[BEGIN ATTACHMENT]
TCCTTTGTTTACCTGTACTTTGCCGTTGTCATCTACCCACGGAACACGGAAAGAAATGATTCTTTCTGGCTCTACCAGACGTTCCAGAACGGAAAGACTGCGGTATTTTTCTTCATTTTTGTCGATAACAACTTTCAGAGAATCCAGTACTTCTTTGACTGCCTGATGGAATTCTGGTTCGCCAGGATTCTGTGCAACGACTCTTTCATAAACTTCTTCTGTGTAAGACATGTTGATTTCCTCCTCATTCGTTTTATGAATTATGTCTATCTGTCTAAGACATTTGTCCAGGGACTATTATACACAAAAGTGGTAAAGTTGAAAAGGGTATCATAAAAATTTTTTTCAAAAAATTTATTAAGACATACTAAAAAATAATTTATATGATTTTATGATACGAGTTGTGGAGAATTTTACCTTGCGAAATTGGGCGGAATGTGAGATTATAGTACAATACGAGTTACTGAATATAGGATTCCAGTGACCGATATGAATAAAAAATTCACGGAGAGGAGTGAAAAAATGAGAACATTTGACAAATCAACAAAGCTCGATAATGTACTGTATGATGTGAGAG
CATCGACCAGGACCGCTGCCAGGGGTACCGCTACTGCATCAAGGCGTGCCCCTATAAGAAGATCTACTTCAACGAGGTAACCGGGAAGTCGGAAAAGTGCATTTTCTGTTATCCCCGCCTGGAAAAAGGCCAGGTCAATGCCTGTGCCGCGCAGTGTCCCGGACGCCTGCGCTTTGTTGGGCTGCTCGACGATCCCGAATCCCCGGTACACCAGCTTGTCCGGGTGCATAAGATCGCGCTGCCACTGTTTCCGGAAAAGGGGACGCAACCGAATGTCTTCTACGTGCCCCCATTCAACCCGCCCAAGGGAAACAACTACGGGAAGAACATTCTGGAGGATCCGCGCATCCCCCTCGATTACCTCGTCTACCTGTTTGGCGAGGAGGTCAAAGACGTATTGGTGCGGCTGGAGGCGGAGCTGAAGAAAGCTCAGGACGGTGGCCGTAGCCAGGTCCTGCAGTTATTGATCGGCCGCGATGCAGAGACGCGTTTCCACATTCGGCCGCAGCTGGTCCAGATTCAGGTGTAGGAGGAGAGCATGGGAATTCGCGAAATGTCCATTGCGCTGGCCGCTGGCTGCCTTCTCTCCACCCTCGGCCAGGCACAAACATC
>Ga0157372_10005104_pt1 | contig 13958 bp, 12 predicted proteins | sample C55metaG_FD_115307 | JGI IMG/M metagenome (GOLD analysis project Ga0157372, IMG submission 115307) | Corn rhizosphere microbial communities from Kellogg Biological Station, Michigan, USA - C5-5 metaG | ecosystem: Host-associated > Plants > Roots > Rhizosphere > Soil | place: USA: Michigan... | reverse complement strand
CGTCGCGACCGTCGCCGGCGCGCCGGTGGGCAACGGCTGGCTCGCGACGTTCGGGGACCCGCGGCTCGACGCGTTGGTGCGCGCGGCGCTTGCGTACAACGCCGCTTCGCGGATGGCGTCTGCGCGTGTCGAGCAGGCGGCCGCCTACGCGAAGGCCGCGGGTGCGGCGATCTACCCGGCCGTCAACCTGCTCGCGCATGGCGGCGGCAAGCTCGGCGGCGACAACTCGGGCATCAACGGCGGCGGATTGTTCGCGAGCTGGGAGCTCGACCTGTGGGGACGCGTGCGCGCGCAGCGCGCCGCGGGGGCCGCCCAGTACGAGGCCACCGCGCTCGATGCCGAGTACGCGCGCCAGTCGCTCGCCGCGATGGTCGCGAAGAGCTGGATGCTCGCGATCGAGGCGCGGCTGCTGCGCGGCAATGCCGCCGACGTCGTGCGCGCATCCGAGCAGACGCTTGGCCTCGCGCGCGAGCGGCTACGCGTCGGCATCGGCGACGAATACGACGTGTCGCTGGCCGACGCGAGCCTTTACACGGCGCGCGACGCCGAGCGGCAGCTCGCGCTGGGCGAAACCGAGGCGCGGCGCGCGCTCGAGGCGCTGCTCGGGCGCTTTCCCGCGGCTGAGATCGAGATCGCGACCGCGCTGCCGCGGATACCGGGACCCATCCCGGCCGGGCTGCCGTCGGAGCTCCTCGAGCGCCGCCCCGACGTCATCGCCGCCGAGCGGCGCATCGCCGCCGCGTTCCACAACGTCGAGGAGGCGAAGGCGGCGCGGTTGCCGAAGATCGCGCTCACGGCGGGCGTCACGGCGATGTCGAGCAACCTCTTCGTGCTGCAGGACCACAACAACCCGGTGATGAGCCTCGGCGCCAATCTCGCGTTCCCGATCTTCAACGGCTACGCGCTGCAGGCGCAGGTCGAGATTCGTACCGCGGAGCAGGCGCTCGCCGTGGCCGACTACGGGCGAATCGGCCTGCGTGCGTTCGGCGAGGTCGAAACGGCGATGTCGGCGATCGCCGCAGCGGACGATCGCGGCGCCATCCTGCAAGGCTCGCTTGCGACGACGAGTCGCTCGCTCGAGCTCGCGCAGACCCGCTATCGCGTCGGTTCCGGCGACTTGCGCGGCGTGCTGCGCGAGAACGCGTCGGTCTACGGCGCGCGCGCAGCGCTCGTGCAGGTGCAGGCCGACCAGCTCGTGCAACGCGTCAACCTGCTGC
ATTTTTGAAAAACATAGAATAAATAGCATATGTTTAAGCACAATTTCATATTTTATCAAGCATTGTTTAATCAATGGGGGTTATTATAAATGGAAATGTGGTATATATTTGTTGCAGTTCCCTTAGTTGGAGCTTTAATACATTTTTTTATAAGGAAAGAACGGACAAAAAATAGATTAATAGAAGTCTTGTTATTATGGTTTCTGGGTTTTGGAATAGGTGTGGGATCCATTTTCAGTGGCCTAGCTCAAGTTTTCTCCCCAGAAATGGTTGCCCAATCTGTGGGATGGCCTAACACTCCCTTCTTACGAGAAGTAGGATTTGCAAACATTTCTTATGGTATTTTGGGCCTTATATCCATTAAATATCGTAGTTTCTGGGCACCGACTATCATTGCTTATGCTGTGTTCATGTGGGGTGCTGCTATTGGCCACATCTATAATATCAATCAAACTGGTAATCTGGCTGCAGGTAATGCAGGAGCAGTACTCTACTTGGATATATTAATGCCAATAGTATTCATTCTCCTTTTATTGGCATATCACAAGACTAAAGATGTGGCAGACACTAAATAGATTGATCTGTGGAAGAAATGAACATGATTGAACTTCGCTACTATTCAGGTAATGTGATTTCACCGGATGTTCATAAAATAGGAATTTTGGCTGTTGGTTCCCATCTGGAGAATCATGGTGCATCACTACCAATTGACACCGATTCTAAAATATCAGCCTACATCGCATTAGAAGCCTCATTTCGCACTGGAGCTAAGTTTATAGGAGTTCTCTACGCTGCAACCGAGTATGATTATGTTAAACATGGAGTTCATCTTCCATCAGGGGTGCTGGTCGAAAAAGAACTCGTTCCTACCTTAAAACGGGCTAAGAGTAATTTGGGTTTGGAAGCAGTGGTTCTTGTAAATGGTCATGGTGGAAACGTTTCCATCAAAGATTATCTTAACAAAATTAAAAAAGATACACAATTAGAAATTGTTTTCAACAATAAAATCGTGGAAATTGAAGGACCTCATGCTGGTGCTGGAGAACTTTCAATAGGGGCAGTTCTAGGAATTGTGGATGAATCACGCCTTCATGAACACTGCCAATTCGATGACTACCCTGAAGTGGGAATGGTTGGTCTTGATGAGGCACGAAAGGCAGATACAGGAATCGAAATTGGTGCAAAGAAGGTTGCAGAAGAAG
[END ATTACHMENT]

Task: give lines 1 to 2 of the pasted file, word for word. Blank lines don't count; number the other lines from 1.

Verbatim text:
TCCTTTGTTTACCTGTACTTTGCCGTTGTCATCTACCCACGGAACACGGAAAGAAATGATTCTTTCTGGCTCTACCAGACGTTCCAGAACGGAAAGACTGCGGTATTTTTCTTCATTTTTGTCGATAACAACTTTCAGAGAATCCAGTACTTCTTTGACTGCCTGATGGAATTCTGGTTCGCCAGGATTCTGTGCAACGACTCTTTCATAAACTTCTTCTGTGTAAGACATGTTGATTTCCTCCTCATTCGTTTTATGAATTATGTCTATCTGTCTAAGACATTTGTCCAGGGACTATTATACACAAAAGTGGTAAAGTTGAAAAGGGTATCATAAAAATTTTTTTCAAAAAATTTATTAAGACATACTAAAAAATAATTTATATGATTTTATGATACGAGTTGTGGAGAATTTTACCTTGCGAAATTGGGCGGAATGTGAGATTATAGTACAATACGAGTTACTGAATATAGGATTCCAGTGACCGATATGAATAAAAAATTCACGGAGAGGAGTGAAAAAATGAGAACATTTGACAAATCAACAAAGCTCGATAATGTACTGTATGATGTGAGAG
CATCGACCAGGACCGCTGCCAGGGGTACCGCTACTGCATCAAGGCGTGCCCCTATAAGAAGATCTACTTCAACGAGGTAACCGGGAAGTCGGAAAAGTGCATTTTCTGTTATCCCCGCCTGGAAAAAGGCCAGGTCAATGCCTGTGCCGCGCAGTGTCCCGGACGCCTGCGCTTTGTTGGGCTGCTCGACGATCCCGAATCCCCGGTACACCAGCTTGTCCGGGTGCATAAGATCGCGCTGCCACTGTTTCCGGAAAAGGGGACGCAACCGAATGTCTTCTACGTGCCCCCATTCAACCCGCCCAAGGGAAACAACTACGGGAAGAACATTCTGGAGGATCCGCGCATCCCCCTCGATTACCTCGTCTACCTGTTTGGCGAGGAGGTCAAAGACGTATTGGTGCGGCTGGAGGCGGAGCTGAAGAAAGCTCAGGACGGTGGCCGTAGCCAGGTCCTGCAGTTATTGATCGGCCGCGATGCAGAGACGCGTTTCCACATTCGGCCGCAGCTGGTCCAGATTCAGGTGTAGGAGGAGAGCATGGGAATTCGCGAAATGTCCATTGCGCTGGCCGCTGGCTGCCTTCTCTCCACCCTCGGCCAGGCACAAACATC